The NASA Osiris-Rex spacecraft landed on Hurricane Benu in a dust-collecting mission. Science

A. NASA The spacecraft has successfully landed on a planet, to measure the size of buildings, to collect a handful of cosmic debris back to Earth for analysis.

The space agency team behind the Osiris-Rex project said the data showed that the collection had gone according to plan and that the spacecraft had removed the surface of the planet Bannu.

“I can’t believe we actually figured it out,” said Dante Loretta, chief scientist at the University of Arizona. “The spacecraft did everything it was supposed to do.”

NASA’s Osiris-Rex

The rear burn is complete 🛑✅ I am now at a safe distance from Benu.

October 20, 2020

Jim Brydenstein, NASA’s administrator, congratulated us: “We are on our way to return the largest specimen ever brought home from Apollo. If all goes well, scientists will study this pattern for future generations. ”

The Osiris-Rex spacecraft, pulling the mission team’s chairs, confirmed its brief contact with the planet Benu, located at a distance of more than 200 miles (322 meters). But it could be a week ago when scientists knew how much, if anything, was captured or if any more effort would be needed. If successful, Osiris-Rex will return samples in 2023.

US Mission Is run by Japan called Hebusa 2That’s due to the return of samples collected from the 4.5 billion-year-old star-studded Ryugu to Earth in December. When it lands in the Australian desert, it will be the first submarine to return to Earth.

At Benu, the Osiris-Rex spacecraft took four-and-a-half hours to reach the surface from its tight or rabbit, first sent by ground controllers near Denver by the following commands.

The model arm of the Osiris-Rex spacecraft is tested during an exercise landing on the surface of the planet Marine Benu.

The model arm of the Osiris-Rex spacecraft is tested during an exercise landing on the surface of the planet Marine Benu. Photo: A.P.

As the ship’s hull is just over 1,670 feet (510 meters), Benu’s gravity was too low for Osiris-Rex to land. As a result, the spacecraft had to land with its 11-foot (3.4-meter) robotic arm and attempt to capture at least 2 ounces (60 grams) of Benu.

Heather Enos of the University of Arizona, the mission’s deputy scientist, described it as “kissing the surface with a small touch measured in seconds”.

The coronavirus epidemic caused a two-month delay. Tuesday’s work was considered the most tragic part of the mission, which began in 2016 with a launch from Cape Canaveral.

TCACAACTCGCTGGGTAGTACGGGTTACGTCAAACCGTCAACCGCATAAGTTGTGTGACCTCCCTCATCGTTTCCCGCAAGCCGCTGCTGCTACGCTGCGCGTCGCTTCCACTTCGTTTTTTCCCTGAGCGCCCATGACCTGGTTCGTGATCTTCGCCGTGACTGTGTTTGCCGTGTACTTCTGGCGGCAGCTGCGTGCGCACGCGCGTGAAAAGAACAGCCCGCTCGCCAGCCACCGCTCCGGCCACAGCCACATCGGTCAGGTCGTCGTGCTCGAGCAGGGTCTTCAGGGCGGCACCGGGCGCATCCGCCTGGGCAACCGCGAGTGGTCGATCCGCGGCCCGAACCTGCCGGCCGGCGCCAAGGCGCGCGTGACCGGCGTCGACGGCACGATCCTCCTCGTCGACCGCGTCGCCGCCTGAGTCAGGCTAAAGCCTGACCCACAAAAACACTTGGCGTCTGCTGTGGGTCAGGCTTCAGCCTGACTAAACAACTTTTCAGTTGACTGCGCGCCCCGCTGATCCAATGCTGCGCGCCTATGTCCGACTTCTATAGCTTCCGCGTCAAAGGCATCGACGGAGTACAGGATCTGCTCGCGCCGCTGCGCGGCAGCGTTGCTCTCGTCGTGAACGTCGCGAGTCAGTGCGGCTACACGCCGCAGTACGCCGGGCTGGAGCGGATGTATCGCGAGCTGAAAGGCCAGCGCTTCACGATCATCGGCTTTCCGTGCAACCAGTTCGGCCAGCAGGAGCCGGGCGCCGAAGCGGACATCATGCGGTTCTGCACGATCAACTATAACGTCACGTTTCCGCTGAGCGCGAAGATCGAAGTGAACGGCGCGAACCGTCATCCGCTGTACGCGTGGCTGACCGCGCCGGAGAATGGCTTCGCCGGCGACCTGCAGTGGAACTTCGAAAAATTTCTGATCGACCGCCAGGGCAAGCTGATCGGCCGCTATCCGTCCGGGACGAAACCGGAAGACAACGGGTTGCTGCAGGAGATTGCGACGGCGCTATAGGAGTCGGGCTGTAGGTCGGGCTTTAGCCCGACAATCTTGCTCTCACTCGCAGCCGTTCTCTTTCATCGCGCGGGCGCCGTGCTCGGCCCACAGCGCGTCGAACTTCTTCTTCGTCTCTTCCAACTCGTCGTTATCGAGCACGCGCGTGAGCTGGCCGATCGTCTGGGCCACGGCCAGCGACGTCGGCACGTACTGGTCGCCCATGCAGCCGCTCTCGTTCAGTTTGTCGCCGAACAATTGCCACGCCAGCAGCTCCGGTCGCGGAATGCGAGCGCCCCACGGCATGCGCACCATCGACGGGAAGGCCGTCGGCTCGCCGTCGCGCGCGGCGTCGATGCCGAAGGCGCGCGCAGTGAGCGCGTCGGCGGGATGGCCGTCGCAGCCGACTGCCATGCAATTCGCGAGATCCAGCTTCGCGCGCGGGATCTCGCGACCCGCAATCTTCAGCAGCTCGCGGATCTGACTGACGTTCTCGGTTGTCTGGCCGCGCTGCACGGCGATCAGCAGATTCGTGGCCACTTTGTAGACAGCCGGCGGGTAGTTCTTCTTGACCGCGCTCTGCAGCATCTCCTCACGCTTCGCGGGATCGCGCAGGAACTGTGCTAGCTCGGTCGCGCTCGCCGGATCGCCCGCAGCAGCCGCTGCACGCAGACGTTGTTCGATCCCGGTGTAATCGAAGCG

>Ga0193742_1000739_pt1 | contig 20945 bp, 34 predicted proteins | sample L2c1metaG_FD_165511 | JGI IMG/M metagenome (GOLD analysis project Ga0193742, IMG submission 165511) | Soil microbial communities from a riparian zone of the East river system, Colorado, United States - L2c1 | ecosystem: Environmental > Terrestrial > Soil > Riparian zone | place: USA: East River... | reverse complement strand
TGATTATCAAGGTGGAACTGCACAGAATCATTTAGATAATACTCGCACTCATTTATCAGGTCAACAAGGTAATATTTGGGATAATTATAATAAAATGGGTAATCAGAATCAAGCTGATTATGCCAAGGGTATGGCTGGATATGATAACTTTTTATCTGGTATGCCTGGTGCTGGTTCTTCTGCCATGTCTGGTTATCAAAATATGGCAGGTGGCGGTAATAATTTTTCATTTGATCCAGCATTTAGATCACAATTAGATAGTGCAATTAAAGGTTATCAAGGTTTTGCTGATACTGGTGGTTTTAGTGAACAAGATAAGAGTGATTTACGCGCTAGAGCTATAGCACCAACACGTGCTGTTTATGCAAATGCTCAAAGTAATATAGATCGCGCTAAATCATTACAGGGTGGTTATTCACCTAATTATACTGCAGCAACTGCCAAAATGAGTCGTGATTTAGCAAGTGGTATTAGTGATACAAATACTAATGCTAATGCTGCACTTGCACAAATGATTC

Osiris-Rex, a van-sized spacecraft aimed at a space equal to some parking spaces on Earth in the center of the planet’s nightingale crater. After orbiting Bannu for almost two years, the spacecraft found a place where the largest patch of small particles was swallowed.

After determining that the coast was clear, Osiris-Rex closed in the last few yards for sampling. The spacecraft was programmed to expel nitrogen gas that pressurized it to move on the surface, then a loose rock or dust sucker.

Scientists want to place the construction blocks of our solar system between 2 solar (60 grams) and 4 pounds (2 kilograms) of Benu’s black, crushed, carbon-filled materialist thinking.

A mosaic image of the planet Bannu taken from a range of 15 miles (24 km) by the Osiris-Rex spacecraft.

A mosaic image of the planet Bannu taken from a range of 15 miles (24 km) by the Osiris-Rex spacecraft. Photograph: NASA / Goddard / University of Arizona / EPA

Thomas Zurbuchen, head of NASA’s science mission, compared Benu to the Rosetta Stone, saying, “All this tells the history of our entire planet, the solar system, over the last billions of years.”

Another benefit: Benu has a slight chance of breaking the earth by the end of the next century, although this is not a life-threatening demonstration. The more scientists know about the pathways and properties of potentially dangerous space rocks like this, the better. If it’s small, Osiris-Rex can do three touch-and-go tricks. No matter how hard you try, the samples won’t return to Earth until 2023, to close the $ 800m-plus search. The sample capsule will parachute into the Utah Desert.

“It will be another big day for us. But right now it’s the biggest mission event ever, “said NASA scientist Lucy Lim.

Meanwhile, NASA plans to launch three more home missions, all one-way trips, over the next two years.

With the Associated Press

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About the author: Raven Weber

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